CONTACT to directly before the story title with this:

Twelve-year-old Scott struggles with a writing assignment. Honestly, when you have four younger brothers, it can be hard finding time for yourself!

Author's Notes: I wanted to write a humour story. Unfortunately, I failed. This is what came out instead. My Thanks go to Pen, who was nice enough to correct my (silly) mistakes. And to everybody else who reads my work and writes such wonderful reviews. They are much appreciated, and they always make me smile (but I still can't write humour! Darn!).

Scott Tracy tried his best to do his homework. Really.

He shut himself in his room, took a bottle of water with him, turned off the CD player, spread his books on the desk-he was ready to roll. The pen was new, the paper empty, and his head ready to start thinking. Even though it was his it was his least favourite subject-English Literature.

Science was easy for him, but when it came to Literature, the twelve year old found himself floundering, much to his discontent.

Scott stared at the blank sheet of paper in front of him. So far, he'd managed to write down the headline - 'My family' - and a first scribbled sentence: 'I have four brothers and one Dad.'

This certainly wasn't enough to qualify for the 'B' he was aiming for. Frowning, he pushed dark strands of hair out of his face-it was growing long again-and set down to write the next sentence. 'My brothers all younger than me, which means I often have to take care of them...'

A soft knock on the door interrupted him. "Yes?" Scott said rather curtly. The door opened and in peeked a blonde head. "Hey Scott." John smiled. "I wondered whether I could borrow your dictionary for a while."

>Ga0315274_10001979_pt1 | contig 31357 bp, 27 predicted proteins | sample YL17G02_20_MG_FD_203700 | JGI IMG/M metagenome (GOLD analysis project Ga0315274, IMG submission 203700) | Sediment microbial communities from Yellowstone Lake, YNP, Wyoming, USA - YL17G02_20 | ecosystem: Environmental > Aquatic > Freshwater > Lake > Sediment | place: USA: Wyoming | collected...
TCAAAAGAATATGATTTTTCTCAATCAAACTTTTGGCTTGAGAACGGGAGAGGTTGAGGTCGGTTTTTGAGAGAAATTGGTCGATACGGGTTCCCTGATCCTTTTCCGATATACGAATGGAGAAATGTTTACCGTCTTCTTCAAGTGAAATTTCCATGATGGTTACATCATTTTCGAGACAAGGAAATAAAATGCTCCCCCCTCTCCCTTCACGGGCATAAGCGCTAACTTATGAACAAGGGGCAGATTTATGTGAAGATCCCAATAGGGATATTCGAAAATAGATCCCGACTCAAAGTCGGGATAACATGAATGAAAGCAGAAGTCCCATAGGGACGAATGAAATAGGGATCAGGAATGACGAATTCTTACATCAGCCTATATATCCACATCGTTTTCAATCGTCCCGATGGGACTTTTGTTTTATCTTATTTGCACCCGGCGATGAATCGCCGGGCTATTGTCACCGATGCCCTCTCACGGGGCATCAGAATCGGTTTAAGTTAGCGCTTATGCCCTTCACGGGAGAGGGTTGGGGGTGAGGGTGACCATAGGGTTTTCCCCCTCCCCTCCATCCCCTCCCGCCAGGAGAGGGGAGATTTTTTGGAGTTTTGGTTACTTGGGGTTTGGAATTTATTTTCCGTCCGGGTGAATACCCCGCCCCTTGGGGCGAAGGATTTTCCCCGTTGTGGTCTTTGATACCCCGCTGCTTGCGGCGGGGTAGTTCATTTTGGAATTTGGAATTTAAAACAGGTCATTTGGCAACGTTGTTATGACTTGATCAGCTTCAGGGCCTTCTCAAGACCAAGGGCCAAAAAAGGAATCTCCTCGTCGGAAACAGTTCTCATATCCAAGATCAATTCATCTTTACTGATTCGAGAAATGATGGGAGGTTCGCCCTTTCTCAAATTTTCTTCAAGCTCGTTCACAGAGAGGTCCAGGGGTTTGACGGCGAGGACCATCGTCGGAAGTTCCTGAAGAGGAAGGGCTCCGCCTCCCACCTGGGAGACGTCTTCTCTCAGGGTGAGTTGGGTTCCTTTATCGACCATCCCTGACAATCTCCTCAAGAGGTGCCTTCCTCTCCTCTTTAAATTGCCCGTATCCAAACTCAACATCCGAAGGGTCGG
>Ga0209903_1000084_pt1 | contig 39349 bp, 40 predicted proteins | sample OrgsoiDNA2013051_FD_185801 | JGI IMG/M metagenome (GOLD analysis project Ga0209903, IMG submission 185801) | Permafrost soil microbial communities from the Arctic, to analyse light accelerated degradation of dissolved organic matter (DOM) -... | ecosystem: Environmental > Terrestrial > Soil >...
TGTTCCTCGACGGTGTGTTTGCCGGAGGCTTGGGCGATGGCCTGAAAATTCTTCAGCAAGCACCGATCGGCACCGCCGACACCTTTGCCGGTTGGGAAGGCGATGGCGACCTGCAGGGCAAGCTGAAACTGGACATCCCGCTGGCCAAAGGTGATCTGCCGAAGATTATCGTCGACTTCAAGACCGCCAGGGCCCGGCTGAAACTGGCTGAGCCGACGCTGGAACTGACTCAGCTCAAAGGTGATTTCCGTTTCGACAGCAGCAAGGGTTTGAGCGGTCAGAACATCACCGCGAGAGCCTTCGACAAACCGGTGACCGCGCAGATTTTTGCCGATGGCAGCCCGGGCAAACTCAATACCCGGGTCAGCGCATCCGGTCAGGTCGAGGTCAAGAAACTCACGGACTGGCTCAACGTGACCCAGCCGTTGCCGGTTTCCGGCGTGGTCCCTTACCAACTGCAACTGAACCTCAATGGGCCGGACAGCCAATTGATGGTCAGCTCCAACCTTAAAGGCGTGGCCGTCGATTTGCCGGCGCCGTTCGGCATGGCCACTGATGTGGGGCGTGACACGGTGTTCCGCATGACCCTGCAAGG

"Sure, go ahead." Scott motioned towards the bookshelf. His blonde brother murmured a 'thanks' and then slid out again, leaving Scott to his gloomy thoughts.

He chewed the pen for a while, wishing that this could be as simple as math, and hesitantly wrote down a few more words. 'Their names are John, Virgil, Gordon and Alan. Alan is the youngest, he's six years old. My Dad used to be an astronaut'

Inspiration gone again, Scott cursed all English teachers. What was he supposed to write about his family, anyway-heck, they were his family! None of his classmates cared the least bit about Virgil's latest achievements in his piano classes, or Gordon's fixation with water.

Well, but obviously the teacher cared...why anyway? Didn't she have any TV at home?

She was an odd one, always looking for something 'special', a spark of inspiration Scott Tracy simply didn't possess.

Yuck. His teeth cracked the hull of the pen. Bitter tasting plastic filled his mouth.

Scott pulled a grimace. He probably had just poisoned himself, but who cared. He took a sip of the water bottle and set down to write another line.

'My brothers are all very diff-'

WHAM! The door banged open with a loud clang. A small, red-headed whirlwind stormed into the room. "SCOTT!"

"What!" Scott had halfway risen out of his chair. "For heaven's sake, Gordon, open the door like a normal person! You know what Dad says about door banging!"

The small redhead was unperturbed. "But I'm bored!" he whined.

"Well, then go and do something."

"But there's nothing to do!"

Scott closed his eyes. "Look, squirt, I have to do my homework, alright? I can't play with you right now. Maybe later. Go and bother someone else."